Australian actor Sam Smith excels himself in this moving and sometimes harrowing account of the return of an Australian soldier (Mike Wheeler) to his former battlefield.
Director Benjamin Gilmour’s risky and sometimes life-threatening decision to shoot Jirga ‘on location’ in Pakistan and Afghanistan (for increased realism) pays off handsomely, however, as the audience is treated to spectacular footage of ‘in country’ Afghanistan in all its majestic isolation.
And the intense realism doesn’t end there, as repentant ex-soldier Wheeler returns to the village where, three years’ earlier, he had shot and killed an innocent and unarmed Afghani man in the doorway of his house.
With this memory still playing on Wheeler’s mind well after the event, he decides to return to the scene of the crime in an attempt to make amends to the family for his wrongdoing.
Of course, his return is fraught with danger, as the Taliban and ISIS still retain firm control of the area; even in the villages around Kandahar, where Wheeler had been fighting.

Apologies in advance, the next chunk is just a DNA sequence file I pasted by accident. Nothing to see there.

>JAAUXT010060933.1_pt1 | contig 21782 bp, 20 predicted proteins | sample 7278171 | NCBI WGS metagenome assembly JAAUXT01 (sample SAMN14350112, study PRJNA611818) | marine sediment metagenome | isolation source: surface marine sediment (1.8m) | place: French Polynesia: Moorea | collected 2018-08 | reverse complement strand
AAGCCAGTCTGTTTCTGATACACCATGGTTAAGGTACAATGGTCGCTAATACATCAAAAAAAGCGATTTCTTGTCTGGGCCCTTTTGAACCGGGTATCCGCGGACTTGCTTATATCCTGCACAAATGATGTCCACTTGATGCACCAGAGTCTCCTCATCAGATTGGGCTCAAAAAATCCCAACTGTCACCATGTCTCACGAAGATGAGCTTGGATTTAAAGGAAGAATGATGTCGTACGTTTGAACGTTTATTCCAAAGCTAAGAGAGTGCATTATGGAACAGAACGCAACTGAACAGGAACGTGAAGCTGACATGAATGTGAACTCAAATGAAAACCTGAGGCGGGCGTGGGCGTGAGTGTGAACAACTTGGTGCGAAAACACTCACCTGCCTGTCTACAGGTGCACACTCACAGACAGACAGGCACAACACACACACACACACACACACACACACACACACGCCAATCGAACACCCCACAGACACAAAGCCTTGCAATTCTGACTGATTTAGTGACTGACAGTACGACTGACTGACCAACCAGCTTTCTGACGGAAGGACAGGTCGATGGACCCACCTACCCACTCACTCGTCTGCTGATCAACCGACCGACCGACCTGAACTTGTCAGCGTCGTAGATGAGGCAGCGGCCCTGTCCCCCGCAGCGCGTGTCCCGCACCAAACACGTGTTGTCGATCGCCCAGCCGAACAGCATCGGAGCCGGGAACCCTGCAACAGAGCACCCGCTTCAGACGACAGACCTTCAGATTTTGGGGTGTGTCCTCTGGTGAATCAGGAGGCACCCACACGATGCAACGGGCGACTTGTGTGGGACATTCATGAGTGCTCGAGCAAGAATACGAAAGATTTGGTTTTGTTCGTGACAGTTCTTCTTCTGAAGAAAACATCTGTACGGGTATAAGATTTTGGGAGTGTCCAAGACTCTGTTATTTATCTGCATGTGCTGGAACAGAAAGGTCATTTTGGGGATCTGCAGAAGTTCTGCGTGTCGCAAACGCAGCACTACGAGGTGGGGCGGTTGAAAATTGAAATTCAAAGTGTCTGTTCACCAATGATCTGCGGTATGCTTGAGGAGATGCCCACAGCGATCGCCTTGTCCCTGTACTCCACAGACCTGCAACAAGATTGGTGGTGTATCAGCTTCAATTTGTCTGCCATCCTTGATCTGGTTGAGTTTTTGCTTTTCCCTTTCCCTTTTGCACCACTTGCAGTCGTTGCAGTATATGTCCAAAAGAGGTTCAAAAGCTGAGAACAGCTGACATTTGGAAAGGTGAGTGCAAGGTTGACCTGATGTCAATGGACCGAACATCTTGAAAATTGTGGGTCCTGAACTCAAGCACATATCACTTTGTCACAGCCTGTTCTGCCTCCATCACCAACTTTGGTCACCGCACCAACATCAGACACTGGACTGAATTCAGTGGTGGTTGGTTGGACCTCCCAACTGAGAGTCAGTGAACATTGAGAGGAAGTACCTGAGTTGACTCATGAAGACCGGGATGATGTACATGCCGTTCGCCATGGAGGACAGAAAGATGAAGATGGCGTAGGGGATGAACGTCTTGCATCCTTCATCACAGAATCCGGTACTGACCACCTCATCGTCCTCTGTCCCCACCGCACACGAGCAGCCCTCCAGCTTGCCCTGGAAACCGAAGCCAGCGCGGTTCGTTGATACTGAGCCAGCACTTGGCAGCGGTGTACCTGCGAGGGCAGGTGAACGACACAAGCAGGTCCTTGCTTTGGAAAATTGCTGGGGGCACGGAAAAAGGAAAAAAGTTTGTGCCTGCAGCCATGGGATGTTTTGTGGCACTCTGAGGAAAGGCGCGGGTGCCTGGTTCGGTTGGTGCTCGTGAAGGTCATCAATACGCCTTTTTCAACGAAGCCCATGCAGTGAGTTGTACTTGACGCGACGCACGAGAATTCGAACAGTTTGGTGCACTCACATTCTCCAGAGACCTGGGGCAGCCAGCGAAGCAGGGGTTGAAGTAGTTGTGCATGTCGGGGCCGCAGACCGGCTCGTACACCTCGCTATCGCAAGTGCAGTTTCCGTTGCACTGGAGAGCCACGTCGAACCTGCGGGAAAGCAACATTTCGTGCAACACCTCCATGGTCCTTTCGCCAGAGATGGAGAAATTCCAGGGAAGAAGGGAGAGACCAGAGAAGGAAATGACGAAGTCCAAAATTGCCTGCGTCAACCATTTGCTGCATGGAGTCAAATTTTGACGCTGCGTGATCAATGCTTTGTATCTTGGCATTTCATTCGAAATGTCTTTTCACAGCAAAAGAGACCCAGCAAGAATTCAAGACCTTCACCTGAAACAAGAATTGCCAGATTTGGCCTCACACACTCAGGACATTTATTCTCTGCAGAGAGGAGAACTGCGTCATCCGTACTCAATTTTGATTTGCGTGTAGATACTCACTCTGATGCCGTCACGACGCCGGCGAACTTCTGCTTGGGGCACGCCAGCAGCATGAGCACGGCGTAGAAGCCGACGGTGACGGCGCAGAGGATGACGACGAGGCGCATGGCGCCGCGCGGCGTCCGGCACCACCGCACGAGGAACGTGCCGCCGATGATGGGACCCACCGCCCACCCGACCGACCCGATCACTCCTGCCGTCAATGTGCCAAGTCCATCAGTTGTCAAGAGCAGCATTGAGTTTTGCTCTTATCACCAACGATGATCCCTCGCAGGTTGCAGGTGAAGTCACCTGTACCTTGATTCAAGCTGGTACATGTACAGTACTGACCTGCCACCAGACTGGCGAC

Undeterred, Wheeler hires a taxi in Kabul – but the driver at first refuses to take him to the area.
However, after an overnight stay near a beautiful lake up in the mountains, the driver relents, and for a large sum of money agrees to take Wheeler as close as possible to the village.
Unfortunately, after he is dropped off, things get very bad for Wheeler, and the film earns much of its kudos from the tension and emotion generated when the Taliban eventually captures the former soldier, after he becomes lost and disorientated in the desert.
Jirga is not what I expected and contains very few scenes of torture or bloodshed, although there are of course, undercurrents throughout.
Its real strength lies in the emotions engendered by Wheeler’s genuine courage and determination to ‘settle the ledger’.
It is also to the director’s great credit that, such was the danger for cast and crew when making this film that it had to be shot in secret; as the director’s initial request to film it was blocked by the Pakistani Secret Service.
This ban also led to the film’s main financial backer withdrawing their support, thus also increasing the film’s risk from a financial perspective.
Quiet and understated, the film capitalises on the spectacular scenery, with the rugged backdrop and ‘lunar-like’ mountain ranges of southern Afghanistan, along the border of Pakistan, proving absolutely sublime.
The audience is captivated by the slow and methodical pace of the film, which slowly but surely drags us into its vortex, until we can no longer turn our eyes away.
The role of the village elders (or Jirga) in this film is also accentuated, with the climax a fitting tribute to both them and the family.
Jirga is showing exclusively at the Luna Leederville from September 27, 2018.
By Mike Peeters
On the lake near Kandahar